The arrest drew a sharp response from Chinese media and on the mainland's social media.
"I am shocked. The U.S. can't beat Huawei in the market. Don't act like a despicable rogue," Tweeted Hu Xijin, editor of the Global Times, a nationalistic tabloid run by the ruling Communist Party's People's Daily.
Jia Wenshan, a professor at Chapman University in California, said the arrest was part of a broader geo-political strategy from the Trump administration to counter China and it "runs a huge risk of derailing the U.S.-China trade talks."
A user of China's Twitter-like Weibo platform said Chinese should boycott products made by U.S. tech giant Apple and instead buy Huawei products to show support for one of China's national champions.
The probe of Huawei is similar to one that threatened the survival of China's ZTE, which pleaded guilty in 2017 to violating U.S. laws that restrict the sale of American-made technology to Iran.
Earlier this year, the United States banned American firms from selling parts and software to ZTE, which then paid $1 billion this summer as part of a deal to get the ban lifted.
In January 2013, Reuters reported that Hong Kong-based Skycom Tech Co Ltd, which attempted to sell embargoed Hewlett-Packard computer equipment to Iran's largest mobile-phone operator, had much closer ties to Huawei than previously known.
Meng, who also has gone by the English names Cathy and Sabrina, served on the board of Skycom between February 2008 and April 2009, according to Skycom records filed with Hong Kong's Companies Registry.
Several other past and present Skycom directors appear to have connections to Huawei.
The news about the arrest comes the same day Britain's BT Group said it was removing Huawei's equipment from the core of its existing 3G and 4G mobile operations and would not use the Chinese company in central parts of the next network.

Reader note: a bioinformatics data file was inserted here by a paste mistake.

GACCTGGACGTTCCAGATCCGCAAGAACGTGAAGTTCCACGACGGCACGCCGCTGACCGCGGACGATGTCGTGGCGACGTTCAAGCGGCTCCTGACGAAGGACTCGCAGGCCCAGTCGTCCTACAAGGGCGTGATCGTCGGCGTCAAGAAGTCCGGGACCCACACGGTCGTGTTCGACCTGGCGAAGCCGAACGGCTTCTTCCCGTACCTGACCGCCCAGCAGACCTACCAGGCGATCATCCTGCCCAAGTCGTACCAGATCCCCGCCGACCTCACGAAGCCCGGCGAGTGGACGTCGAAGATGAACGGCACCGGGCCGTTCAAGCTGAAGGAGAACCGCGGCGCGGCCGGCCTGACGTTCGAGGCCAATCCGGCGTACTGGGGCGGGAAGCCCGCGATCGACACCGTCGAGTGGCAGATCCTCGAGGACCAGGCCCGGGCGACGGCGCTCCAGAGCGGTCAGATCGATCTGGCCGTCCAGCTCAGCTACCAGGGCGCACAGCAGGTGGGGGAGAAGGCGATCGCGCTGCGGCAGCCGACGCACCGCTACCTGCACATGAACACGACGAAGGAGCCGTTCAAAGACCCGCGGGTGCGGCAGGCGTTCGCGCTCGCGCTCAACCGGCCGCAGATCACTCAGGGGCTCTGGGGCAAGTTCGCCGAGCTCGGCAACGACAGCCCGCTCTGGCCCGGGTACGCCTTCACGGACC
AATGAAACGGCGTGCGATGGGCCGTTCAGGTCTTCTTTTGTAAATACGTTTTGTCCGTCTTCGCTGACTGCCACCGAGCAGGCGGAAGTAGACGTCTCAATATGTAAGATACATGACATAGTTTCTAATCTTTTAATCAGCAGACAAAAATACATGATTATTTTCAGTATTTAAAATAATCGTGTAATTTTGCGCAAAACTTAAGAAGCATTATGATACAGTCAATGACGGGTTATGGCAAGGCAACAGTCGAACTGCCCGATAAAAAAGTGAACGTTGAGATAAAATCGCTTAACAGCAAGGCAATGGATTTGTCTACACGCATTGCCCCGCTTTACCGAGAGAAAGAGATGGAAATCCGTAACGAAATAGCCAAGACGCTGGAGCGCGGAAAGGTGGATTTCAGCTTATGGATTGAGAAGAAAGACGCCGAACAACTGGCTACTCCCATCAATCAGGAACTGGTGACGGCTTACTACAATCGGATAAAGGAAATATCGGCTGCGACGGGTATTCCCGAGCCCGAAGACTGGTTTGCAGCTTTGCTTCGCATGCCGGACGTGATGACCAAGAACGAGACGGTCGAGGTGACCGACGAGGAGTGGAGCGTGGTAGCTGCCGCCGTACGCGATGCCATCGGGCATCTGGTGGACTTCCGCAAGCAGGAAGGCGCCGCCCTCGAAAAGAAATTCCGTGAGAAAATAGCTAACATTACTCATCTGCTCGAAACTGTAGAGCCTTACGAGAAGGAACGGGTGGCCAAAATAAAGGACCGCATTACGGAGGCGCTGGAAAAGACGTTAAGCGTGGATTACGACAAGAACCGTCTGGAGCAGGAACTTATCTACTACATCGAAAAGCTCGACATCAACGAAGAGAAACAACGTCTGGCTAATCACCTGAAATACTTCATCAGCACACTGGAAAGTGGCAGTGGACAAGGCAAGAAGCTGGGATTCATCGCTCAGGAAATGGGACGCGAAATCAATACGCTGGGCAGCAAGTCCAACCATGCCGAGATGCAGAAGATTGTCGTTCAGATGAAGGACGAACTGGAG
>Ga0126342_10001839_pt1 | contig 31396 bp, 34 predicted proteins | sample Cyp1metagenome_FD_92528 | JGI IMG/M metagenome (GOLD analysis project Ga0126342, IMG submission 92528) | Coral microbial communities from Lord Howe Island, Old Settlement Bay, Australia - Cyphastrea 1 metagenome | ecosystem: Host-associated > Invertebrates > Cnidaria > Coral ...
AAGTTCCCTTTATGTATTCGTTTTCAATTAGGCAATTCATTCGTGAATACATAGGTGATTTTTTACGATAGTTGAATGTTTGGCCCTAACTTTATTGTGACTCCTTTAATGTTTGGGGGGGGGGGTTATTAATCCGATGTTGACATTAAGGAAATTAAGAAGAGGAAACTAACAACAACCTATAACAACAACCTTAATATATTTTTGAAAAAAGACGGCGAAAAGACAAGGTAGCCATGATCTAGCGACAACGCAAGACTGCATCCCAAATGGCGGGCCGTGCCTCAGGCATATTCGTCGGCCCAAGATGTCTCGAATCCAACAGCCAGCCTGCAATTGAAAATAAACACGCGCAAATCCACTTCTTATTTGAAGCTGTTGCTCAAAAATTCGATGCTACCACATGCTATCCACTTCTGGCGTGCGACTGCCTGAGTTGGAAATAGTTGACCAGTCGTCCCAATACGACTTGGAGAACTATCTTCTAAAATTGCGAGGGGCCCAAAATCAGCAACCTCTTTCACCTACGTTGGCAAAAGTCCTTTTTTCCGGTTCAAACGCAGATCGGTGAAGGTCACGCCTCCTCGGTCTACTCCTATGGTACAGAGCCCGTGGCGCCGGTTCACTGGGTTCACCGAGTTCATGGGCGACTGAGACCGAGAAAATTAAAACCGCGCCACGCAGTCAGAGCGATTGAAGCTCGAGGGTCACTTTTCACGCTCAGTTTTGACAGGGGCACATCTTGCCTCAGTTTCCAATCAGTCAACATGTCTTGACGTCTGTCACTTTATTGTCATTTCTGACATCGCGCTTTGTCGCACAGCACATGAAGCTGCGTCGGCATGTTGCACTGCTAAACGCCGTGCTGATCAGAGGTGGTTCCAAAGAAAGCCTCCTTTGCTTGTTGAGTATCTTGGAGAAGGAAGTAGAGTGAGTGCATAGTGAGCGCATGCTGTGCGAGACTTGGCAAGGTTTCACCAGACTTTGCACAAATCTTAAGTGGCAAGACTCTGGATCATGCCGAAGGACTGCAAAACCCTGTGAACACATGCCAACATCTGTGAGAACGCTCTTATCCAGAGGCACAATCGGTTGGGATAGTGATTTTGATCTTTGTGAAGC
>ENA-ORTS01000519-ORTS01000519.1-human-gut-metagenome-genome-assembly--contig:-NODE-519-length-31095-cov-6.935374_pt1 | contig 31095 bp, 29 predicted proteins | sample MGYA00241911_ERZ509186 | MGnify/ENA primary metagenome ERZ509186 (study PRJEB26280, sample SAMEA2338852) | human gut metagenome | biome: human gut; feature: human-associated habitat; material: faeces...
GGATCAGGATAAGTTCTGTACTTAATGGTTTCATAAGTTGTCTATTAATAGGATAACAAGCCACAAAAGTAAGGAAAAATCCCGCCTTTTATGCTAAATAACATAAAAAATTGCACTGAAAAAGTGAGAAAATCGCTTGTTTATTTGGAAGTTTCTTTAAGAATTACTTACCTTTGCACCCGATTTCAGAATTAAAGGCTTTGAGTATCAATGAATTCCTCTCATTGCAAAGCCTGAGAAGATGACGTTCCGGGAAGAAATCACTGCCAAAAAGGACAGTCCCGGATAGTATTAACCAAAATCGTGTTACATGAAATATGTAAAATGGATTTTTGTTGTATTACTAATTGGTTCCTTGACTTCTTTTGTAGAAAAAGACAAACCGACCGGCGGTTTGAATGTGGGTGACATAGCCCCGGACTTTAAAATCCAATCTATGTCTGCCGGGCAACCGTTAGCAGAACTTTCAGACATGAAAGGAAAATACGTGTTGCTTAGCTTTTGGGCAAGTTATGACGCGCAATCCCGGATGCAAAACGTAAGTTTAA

Huawei has said it complies with all applicable export control and sanctions laws and U.S. and other regulations.
Meng's arrest drew a quick reaction in Washington.
U.S. Senator Ben Sasse praised the move and said that it was "for breaking U.S. sanctions against Iran." He added: "Sometimes Chinese aggression is explicitly state-sponsored and sometimes it's laundered through many of Beijing's so-called 'private' sector entities."
U.S. stock futures and Asian shares tumbled as news of the arrest heightened the sense a major collision was brewing between the world's two largest economic powers, not just over tariffs but also over technological hegemony.
Shares of Huawei suppliers slumped on Thursday as investors fretted over the arrest. Samsung Electronics fell 2.3 percent, while Chinasoft International sank as much as 13 percent.
Here's the statement from Huawei:
Recently, our corporate CFO, Ms. Meng Wanzhou, was provisionally detained by the Canadian Authorities on behalf of the United States of America, which seeks the extradition of Ms. Meng Wanzhou to face unspecified charges in the Eastern District of New York, when she was transferring flights in Canada.
The company has been provided very little information regarding the charges and is not aware of any wrongdoing by Ms. Meng. The company believes the Canadian and US legal systems will ultimately reach a just conclusion.
Huawei complies with all applicable laws and regulations where it operates, including applicable export control and sanction laws and regulations of the UN, US and EU.
—CNBC contributed to this report.